The Company’s HVAC Service Group performs startups and preventative maintenance on many of the projects IMCOR installs, and IMCOR also maintains a sister Plumbing Service Group that handles preventative maintenance contracts for all types of plumbing applications, including grease waste drains, domestic water systems, and sewage ejection pumps for hotels, hospitals, high-rise, commercial, and industrial buildings.

IMCOR’s Facility Services Group continues to focus on in-plant work, which is typically owner direct. These types of projects, in addition to industrial and manufacturing environments, also include health care and other mission critical facilities. “Any work in hospitals has to be carefully pre-planned with a specific MOP (method of procedure) that we put together, and as necessary, we set up a tent around an infection control area, so we are not contaminating anything in the area we’re working in. Everything in the project area has to be roped off, with the systems specifically identified, shut down, and then brought back up carefully so as not to contaminate any of the adjacent areas. This is similar to how we work on the cooling, heating, and dehumidification needed in the clean rooms where pacemakers and other microelectronic devices are built.”

The fifth division is the Manufacturing Group, where IMCOR utilizes structural and lightweight steel in a lean manufacturing environment “to build modules for workload in data sites, like a cell tower site,” Mason says. “We fabricate them here in units that are as much as fifty feet long by ten to twelve feet wide, ship them to the job site, and install them as single units or bolt several of them together to create a completely prefabricated system ready for use.” In addition, IMCOR’s Manufacturing Group builds customized data centers, restroom pods, mechanical, electrical, and plumbing (MEP) racks, hospital headwalls, and ornamental iron for commercial buildings.

Like its President, IMCOR never backs away from a challenge. When we caught up with Mason for this interview, he was overseeing completion of a four-year project at Arizona State University (ASU), which involved a complete remodeling of the school’s four-story football stadium. Since it had to be available for the football season of September through Thanksgiving, each of the four sides had to be demolished and built back up between December 1 and August 31, over a period of four years.

As we learned, constructing a stadium is about a lot more than installing bleachers. “On the west side alone, there are 250 separate toilets, urinals, and sinks, so a lot of plumbing on every level, and there’s a lot of ductwork that feeds the concession kitchens,” Mason explains. “They require cooling, heating, domestic hot and cold water, drains, waste, and vents and a way to take grease exhaust from the kitchens. All of this has to be fitted around the seating areas, with washrooms and kitchens on every level,” he says.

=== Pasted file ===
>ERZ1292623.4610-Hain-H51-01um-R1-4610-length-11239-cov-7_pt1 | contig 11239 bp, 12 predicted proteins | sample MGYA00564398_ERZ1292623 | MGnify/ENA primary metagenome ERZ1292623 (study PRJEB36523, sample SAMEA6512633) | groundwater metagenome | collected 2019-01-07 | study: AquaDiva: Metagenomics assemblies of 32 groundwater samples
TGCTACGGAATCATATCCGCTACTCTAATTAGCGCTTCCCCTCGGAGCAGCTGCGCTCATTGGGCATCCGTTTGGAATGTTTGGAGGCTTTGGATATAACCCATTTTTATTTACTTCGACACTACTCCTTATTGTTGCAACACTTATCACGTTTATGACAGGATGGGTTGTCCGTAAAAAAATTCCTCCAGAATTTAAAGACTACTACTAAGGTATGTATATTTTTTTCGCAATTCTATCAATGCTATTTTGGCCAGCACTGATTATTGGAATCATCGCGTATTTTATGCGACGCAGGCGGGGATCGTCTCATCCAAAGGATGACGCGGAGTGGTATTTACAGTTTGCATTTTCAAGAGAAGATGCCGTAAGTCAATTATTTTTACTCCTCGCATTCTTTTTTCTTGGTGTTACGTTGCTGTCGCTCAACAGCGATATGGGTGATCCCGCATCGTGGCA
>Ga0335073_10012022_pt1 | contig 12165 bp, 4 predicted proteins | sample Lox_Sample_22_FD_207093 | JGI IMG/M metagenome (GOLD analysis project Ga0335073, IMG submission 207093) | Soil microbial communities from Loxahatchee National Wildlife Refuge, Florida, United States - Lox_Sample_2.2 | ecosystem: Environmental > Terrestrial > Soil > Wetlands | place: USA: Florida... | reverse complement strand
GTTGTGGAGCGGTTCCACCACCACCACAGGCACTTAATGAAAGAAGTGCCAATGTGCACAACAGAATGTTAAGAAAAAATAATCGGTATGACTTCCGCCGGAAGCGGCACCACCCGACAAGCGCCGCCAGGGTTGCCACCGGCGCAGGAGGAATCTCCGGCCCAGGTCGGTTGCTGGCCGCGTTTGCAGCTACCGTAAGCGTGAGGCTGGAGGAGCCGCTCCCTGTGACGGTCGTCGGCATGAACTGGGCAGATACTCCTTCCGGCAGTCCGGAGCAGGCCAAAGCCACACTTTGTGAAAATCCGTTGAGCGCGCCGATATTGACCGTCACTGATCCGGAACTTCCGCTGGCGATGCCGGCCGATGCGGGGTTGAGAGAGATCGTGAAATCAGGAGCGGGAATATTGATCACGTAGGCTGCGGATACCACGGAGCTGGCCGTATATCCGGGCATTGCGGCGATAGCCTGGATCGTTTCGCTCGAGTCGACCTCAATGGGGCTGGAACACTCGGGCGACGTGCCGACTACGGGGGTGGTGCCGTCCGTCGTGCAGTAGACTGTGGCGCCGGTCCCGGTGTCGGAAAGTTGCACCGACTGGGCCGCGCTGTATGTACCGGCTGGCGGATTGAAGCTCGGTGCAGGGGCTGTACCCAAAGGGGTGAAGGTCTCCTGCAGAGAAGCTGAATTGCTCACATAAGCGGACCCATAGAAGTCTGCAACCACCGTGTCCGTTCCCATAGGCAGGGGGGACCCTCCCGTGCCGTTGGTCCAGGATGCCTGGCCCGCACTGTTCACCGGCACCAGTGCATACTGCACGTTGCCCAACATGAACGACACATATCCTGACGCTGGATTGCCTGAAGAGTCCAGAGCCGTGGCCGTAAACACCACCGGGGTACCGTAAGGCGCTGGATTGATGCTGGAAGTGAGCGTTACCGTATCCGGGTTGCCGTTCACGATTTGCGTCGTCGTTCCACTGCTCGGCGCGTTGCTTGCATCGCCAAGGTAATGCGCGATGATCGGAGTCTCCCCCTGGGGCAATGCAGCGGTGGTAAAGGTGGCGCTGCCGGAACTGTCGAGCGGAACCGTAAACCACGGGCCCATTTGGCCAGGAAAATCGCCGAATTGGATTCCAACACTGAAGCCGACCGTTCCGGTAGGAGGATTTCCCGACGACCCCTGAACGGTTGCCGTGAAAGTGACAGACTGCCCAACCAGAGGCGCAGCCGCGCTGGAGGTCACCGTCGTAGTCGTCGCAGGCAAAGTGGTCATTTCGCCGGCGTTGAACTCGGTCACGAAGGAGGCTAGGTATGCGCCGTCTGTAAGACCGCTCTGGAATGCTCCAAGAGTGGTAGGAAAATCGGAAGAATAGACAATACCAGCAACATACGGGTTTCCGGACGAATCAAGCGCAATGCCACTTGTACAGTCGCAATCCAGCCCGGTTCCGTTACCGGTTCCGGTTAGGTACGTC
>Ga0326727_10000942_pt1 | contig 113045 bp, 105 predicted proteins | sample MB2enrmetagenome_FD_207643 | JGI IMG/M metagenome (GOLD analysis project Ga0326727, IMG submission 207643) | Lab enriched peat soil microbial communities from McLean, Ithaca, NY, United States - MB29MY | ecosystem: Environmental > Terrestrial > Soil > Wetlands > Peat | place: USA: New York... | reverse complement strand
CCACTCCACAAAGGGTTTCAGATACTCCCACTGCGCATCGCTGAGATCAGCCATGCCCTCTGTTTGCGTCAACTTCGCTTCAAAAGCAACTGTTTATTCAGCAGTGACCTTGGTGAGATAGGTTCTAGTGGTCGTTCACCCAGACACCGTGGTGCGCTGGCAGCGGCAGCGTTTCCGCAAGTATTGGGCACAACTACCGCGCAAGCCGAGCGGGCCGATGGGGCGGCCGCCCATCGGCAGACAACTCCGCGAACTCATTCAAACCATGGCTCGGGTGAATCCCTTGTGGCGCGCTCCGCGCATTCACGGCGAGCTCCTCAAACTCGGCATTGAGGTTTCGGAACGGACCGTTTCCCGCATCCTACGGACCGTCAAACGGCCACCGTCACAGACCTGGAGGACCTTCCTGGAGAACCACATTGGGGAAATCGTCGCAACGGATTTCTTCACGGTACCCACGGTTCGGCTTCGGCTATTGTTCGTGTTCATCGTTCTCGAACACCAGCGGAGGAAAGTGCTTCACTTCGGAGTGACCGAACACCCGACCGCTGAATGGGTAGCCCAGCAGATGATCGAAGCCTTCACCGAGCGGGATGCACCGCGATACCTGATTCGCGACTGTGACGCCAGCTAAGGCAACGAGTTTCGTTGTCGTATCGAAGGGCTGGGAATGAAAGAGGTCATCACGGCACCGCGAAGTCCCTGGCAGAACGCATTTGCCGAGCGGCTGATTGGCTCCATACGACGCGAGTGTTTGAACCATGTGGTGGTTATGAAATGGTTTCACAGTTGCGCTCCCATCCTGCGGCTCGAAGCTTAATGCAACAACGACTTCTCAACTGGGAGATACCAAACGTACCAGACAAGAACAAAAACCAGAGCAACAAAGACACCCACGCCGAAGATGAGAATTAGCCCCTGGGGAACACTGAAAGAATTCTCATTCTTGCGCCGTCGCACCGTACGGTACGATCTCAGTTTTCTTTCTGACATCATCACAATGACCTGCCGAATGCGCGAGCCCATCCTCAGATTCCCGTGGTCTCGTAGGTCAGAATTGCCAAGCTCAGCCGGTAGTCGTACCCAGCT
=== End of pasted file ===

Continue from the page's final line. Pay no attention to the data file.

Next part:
“The ASU stadium was built in the 1950s, and while some work had been performed on it over the years, it was due for a complete remodeling. However, the logistics are daunting; it’s on the side of a hill with very difficult access. There are several steel I-beams that allow the stadium to cantilever out, but that is tough for the mechanical system installation as there is not much room for it – all the sheet metal, hydronic piping, grease ducts, and plumbing. We can’t run a grease duct all the way up and out the roof, because there is no roof, so we had to install a grease scrubber above each concession area to remove the grease and clean the air.”

IMCOR is currently working on another ASU-related project, building a twenty-story adult living facility on the ASU campus. The complex is about fifty percent complete, with fourteen-inch cooling condensing water lines for the HVAC and water source heat pumps going to all the apartments.

Mason says the secret of IMCOR’s success is its people. Many of IMCOR’s staff have been with IMCOR for twenty, thirty, or even thirty-five years because of the Company’s commitment to teamwork, family and its community. Further, mirroring his own journey, Mason has always sought to promote from within.

“Each employee is presented with a clear path for advancement, together with specific goals for achieving that advancement,” Mason states. “This gives our team direction and motivation, together with the possibility for a long career at IMCOR. I’m the President,” says Mason, “but without everyone who works here in different capacities, IMCOR wouldn’t be successful. A company has to rely on all of the employees, and I work for them rather than the other way around.”

Another example of its commitment to its team is IMCOR’s in-house apprenticeship program, which is accredited through the community college system. Mason is particularly fond of the Company’s apprenticeship program: “We train as many people as we can to work for us. Apprentices learn to make connections on piping and ductwork, and as they work their way to journeyman level after four years, they continue to gain knowledge, and they, in turn, mentor apprentices while being mentored by a foreman. Then they can become a lead man and work into being a foreman and beyond that a superintendent. We try to maintain a positive work environment with mentoring happening every day at multiple levels.”

In fact, Mason credits the Company’s apprenticeship program for helping the Company to navigate the current labor shortfall in the industry. “We are faced with the fact that there is more work than there is labor, so we have to be selective in what projects we take on. However, we can be more ambitious with our workload due to our in-house training.”

Like its President, IMCOR also demands the best: “Our goal has never been to be the biggest mechanical contractor, but rather to be the best. That means we provide projects on time, on budget and with quality workmanship. Above all, we do it safely. Construction is unpredictable; it’s not a safe environment unless you make it that way. I’m proud to say that we’ve focused on safety over the years.”

Building the Next Generation

As thousands of experienced workers retire across North America every day, it is small wonder many industries are concerned about the future. It has been a decade since the oldest members of the baby boom generation started leaving their jobs, removing from the workplace decades of experience and skills that are tough to replace. The situation is so dire that, when younger workers are not available or knowledgeable enough to take over, retired staffers are often called back to work on a part-time basis.

November 16, 2019, 11:25 PM EST